18. The Year of the Perfect Christmas Tree: An Appalachian Story by Gloria Houston (and illustrated by my most favorite illustrator Barbara Cooney)
  19. Christmas Day in the Morning by Pearl S. Buck
  20. Lucy's Christmas by Donald Hall
  21. Merry Christmas Mom and Dad (A Golden Look-Look Book) by Mercer Mayer (This one is for the day of Kansas Dad's birthday.)
  22. The Crippled Lamb by Max Lucado
  23. The Huron Carol by Frances Tyrrell (I'm also requesting some CDs from the library to see if I can find a good version of the carol for us to hear on the same day.)
  24. The Friendly Beasts illustrated by Tomie dePaola
  25. Christmas in the Barn by Margaret Wise Brown
  26. The Miracle of Saint Nicholas (Golden Key Books) by Gloria Whelan
  27. Bethlehem: Revised Standard Version Of The Holy Bible, Catholic Edition illustrated by Fiona French and The Night Before Christmas: A Victorian Vision of the Christmas Classic illustrated by Anita Lobel (two for Christmas Eve)
  28. All for the Newborn Baby by Phyllis Root
We are reading them in this order. I had to schedule some of the ones I borrowed from the library early in Advent because I knew they would be requested by someone else and I'd have to return them by the end of this week. (Yes, I wrapped library books for my children to open. The joy of unwrapping is great. The desire to own them is apparently greater in their mother than in the children.)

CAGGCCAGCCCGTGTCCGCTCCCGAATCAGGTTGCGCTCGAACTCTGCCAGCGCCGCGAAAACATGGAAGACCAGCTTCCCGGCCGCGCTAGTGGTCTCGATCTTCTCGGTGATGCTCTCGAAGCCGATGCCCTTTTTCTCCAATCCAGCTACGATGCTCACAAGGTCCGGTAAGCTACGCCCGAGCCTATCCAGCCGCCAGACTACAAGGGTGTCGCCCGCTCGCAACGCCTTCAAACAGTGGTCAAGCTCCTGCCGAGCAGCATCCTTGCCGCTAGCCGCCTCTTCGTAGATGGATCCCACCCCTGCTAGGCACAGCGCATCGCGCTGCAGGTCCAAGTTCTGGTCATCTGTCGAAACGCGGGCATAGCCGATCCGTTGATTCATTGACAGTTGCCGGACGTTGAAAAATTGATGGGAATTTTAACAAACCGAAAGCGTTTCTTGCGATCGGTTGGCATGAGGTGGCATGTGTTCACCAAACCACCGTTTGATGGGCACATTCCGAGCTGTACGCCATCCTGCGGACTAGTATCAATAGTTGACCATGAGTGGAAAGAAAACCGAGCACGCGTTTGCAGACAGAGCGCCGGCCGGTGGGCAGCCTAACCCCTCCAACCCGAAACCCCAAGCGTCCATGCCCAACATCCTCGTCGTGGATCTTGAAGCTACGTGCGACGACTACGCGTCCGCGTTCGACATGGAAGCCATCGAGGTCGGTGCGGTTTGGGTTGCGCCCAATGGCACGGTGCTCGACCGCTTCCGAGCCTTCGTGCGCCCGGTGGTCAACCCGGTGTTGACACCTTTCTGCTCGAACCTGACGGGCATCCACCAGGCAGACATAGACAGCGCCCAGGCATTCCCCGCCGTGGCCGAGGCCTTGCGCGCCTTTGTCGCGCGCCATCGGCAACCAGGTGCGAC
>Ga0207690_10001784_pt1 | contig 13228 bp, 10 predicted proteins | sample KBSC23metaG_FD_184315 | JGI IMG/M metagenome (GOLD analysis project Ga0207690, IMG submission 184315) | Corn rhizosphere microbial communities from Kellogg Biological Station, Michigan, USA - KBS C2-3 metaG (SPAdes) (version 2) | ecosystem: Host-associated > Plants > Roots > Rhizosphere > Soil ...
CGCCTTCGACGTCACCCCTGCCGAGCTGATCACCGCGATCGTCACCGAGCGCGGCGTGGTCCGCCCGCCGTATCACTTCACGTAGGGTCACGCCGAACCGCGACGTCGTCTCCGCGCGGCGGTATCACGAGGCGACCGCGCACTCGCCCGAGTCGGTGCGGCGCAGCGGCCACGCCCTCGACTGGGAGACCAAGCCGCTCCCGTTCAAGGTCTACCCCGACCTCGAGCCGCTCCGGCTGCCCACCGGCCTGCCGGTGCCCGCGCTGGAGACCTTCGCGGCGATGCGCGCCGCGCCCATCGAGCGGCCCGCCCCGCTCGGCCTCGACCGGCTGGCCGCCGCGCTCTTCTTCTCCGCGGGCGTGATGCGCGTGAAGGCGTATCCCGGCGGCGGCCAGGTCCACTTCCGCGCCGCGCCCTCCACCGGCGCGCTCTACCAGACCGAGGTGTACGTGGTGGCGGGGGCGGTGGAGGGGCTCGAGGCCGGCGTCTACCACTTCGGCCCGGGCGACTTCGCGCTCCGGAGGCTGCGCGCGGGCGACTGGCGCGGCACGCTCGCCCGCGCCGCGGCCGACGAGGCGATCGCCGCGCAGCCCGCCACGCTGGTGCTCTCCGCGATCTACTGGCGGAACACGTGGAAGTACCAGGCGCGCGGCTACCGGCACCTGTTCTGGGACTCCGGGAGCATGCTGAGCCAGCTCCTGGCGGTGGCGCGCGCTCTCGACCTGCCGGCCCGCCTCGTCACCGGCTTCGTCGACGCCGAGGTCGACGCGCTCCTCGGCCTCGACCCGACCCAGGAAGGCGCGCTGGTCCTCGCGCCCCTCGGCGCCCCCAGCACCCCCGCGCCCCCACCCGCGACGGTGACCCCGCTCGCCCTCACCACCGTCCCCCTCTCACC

All I Want for Christmas Is My Two Front Teeth

Monday, November 29, 2010

Second Son Four Month Well-Child Visit

Once again, Second Son is well (other than the cold that has been hanging on for three weeks or so; I actually think we're on a second one). Here are his four month stats.

Weight: 18 pounds, 3 ounces (94th percentile)
Height: 26.5 inches (75th percentile)

For something a little more interesting, here's a picture from Thanksgiving.

Now there's something to be thankful for. Especially since he was smiling. It's always easier to be thankful when they're smiling, isn't it? Smiling or sleeping.

Book Review: How to Raise a Healthy Child...in Spite of Your Doctor

How to Raise a Healthy Child in Spite of Your DoctorHow to Raise a Healthy Child in Spite of Your Doctor by Robert S. Mendelsohn, M.D.

In this book, Dr. Mendelsohn walks parents through a series of illnesses and health issues and presents guides to determine the best course of action which, despite the title, does sometimes include taking the child to a doctor or emergency room. He begins the book with a few chapters of general wisdom on health and wellness for children. These early chapters almost always encourage parents to wait before calling a doctor (as many illnesses resolve by themselves without any intervention). Later chapters tackle topics like headaches, stomach aches, vision problems, skin problems and vaccinations.